Whilst devastating waves of COVID-19 continue to claim thousands of lives worldwide, a responsibility to prevent any further catastrophe is needed as it will not be the last global pandemic.
Britain’s love affair with its royal family has been a permanent – and completely defining – aspect of its national culture. However, in the modernity of 21st century life, the monarchy is flailing in its influence.
With the news that New Zealand’s schools will provide free sanitary products for all students, five of our writers discuss the global hardship of period poverty.
Having endured Roman invaders, Norman conquerors, two world wars and the English monarchy, Wales’s identity is in good stead to prevail in the face of contemporary challenges.
Message from the editors
This month, arguably for the first time since the start of the pandemic, the world looks not back in anger, or regret, or longing, but forwards with a tangible optimism. The UK has given a COVID vaccine to almost 40 percent of its adult population, and the number of cases reported around the world each day has fallen in a significant way for the first time.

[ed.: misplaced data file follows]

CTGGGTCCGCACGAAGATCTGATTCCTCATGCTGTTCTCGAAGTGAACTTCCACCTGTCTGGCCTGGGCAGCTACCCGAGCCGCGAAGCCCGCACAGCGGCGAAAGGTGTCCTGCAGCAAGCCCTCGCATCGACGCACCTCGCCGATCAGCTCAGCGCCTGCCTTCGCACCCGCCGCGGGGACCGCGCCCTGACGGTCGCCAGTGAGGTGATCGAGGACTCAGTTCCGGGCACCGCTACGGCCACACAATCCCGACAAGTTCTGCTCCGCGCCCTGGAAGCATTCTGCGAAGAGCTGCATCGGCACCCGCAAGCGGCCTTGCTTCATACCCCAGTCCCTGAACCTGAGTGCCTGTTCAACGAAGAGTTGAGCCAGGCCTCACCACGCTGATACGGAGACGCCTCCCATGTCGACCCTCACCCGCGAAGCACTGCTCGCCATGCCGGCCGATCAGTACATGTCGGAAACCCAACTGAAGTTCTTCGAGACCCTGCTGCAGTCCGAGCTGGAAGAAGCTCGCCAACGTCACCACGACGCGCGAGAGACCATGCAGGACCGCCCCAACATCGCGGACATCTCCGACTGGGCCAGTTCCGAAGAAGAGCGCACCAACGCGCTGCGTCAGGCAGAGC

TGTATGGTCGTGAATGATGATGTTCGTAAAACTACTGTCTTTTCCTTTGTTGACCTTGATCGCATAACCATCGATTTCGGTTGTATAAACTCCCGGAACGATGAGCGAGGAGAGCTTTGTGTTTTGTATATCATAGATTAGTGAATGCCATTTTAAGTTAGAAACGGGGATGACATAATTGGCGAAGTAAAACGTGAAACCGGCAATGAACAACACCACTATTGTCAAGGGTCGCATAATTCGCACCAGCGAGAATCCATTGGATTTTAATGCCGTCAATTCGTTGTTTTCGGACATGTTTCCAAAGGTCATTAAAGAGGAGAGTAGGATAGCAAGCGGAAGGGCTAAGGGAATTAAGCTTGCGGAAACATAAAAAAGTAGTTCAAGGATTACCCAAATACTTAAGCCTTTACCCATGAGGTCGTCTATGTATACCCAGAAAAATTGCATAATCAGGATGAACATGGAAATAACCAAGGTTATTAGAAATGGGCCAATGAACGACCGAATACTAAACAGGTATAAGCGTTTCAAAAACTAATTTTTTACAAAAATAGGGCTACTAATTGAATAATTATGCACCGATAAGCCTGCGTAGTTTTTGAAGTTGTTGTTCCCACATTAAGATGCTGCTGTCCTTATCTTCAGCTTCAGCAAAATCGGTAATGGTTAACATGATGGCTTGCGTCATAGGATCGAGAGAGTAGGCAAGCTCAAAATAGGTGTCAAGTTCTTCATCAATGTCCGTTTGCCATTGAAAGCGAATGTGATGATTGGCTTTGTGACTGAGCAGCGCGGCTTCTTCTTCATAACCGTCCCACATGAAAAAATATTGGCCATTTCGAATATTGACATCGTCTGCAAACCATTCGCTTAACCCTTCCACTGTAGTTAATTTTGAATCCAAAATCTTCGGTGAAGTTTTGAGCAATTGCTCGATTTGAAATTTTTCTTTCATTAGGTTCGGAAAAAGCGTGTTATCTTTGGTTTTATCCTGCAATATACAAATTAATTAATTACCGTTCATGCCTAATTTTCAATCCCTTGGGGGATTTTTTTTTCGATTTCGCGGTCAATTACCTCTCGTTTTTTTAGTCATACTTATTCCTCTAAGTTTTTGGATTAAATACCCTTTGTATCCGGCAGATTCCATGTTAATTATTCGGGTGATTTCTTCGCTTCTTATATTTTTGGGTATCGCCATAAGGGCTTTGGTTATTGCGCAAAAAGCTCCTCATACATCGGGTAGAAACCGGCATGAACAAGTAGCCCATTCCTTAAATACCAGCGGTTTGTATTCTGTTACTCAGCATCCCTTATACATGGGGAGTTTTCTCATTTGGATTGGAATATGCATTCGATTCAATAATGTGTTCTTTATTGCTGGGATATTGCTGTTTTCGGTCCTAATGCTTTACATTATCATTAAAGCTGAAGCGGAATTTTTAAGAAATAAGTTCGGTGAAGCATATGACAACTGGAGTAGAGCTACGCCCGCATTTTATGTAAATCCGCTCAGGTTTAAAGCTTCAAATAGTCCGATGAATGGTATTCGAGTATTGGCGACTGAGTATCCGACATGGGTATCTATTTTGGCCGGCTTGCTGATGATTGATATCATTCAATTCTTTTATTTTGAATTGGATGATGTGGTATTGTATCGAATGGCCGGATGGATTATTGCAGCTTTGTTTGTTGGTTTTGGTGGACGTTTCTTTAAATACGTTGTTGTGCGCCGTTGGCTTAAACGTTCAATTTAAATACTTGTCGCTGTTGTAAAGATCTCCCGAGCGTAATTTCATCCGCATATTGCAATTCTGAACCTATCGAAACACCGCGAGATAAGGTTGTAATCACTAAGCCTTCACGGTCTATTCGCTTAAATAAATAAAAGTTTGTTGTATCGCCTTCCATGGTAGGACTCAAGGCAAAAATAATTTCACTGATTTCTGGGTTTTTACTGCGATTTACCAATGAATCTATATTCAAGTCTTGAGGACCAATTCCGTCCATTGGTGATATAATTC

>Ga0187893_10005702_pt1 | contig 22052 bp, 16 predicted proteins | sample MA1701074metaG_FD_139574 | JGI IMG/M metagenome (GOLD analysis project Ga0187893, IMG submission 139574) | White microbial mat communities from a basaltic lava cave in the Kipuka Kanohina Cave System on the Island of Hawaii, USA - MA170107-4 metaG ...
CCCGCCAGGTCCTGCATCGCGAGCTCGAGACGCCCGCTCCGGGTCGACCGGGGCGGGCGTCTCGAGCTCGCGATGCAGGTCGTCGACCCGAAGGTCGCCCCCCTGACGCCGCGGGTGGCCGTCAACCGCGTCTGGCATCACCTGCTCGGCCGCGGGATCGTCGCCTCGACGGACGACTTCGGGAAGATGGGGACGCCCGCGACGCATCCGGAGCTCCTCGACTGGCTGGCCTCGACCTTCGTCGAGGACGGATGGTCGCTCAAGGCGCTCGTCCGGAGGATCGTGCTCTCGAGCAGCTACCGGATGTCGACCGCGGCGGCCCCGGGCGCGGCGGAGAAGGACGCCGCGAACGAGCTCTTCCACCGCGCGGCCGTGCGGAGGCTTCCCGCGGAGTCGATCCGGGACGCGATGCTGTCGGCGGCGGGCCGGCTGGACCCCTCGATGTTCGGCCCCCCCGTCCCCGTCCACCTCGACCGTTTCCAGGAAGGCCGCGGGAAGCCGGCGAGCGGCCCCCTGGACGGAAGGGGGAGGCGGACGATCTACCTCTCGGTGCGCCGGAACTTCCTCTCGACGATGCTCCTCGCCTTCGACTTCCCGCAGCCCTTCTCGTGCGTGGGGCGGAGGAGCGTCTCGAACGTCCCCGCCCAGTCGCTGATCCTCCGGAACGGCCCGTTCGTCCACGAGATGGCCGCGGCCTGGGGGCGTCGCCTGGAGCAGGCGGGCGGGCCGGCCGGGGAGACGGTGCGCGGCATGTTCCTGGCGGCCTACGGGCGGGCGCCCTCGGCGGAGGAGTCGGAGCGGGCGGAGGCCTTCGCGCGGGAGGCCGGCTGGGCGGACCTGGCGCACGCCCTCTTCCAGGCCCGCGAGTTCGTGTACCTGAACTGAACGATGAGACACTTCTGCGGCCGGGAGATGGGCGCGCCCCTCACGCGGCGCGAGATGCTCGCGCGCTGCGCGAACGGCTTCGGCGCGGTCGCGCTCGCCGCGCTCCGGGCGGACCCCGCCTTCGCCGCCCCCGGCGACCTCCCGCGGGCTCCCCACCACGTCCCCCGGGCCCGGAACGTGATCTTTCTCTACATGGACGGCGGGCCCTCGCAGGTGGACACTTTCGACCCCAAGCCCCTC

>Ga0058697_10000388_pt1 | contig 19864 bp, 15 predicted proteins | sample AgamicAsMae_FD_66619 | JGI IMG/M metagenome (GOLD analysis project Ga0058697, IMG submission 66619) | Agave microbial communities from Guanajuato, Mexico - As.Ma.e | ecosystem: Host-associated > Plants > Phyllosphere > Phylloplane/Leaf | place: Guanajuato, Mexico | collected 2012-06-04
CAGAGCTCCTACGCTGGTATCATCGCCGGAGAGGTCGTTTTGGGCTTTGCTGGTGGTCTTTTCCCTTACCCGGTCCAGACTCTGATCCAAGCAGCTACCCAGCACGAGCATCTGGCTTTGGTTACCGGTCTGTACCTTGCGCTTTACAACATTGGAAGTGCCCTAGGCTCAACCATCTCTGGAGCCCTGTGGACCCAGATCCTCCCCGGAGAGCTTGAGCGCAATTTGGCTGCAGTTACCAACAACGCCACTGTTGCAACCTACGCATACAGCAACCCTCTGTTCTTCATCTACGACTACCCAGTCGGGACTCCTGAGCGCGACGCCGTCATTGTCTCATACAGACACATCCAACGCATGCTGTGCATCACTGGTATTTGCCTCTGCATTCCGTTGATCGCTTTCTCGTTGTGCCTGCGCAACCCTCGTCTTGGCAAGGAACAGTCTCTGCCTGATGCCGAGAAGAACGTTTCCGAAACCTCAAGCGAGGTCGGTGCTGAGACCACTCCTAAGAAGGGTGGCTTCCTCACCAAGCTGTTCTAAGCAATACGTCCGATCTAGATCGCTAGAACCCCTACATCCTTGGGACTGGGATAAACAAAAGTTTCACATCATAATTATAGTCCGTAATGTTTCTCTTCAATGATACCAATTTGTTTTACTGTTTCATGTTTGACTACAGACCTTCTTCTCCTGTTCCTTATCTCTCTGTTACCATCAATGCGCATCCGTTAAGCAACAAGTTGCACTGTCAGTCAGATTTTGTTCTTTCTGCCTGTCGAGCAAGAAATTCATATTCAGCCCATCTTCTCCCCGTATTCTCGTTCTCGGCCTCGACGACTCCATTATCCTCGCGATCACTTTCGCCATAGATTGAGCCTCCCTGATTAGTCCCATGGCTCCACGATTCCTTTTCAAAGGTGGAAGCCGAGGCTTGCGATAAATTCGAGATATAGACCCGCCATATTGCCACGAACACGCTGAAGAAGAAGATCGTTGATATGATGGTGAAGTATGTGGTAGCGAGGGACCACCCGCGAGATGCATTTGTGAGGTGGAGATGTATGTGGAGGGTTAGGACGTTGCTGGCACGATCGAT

Sam Feierabend and Derry Salter round-up the lessons learned from the COVID-19 pandemic – what strategies have worked, which have failed – and discuss what the world must do in order to prevent a similar crisis from unfolding in the future.
With Prince Harry and Meghan’s ongoing feud with the establishment and the recent hospitalisation of Prince Phillip dominating the news, Will Jones assesses the viability of the British monarchy’s future in an otherwise egalitarian and democratic society.
Daisy Olyett, Derry Salter, Maggie Gannon, Safia Bartley and Sophia Grace explain the repercussions of period poverty, in New Zealand, the UK, and to people growing up in developing nations around the world.
In a R3trospect exclusive, Sam Portillo reflects on the history of Wales as a nation, and speaks to two young residents who offer contrasting visions of its future.
We also visit Colombia, Ghana, Peru and Xinjiang in this month’s issue of R3trospect.
Africa and Middle East
Asia and Oceania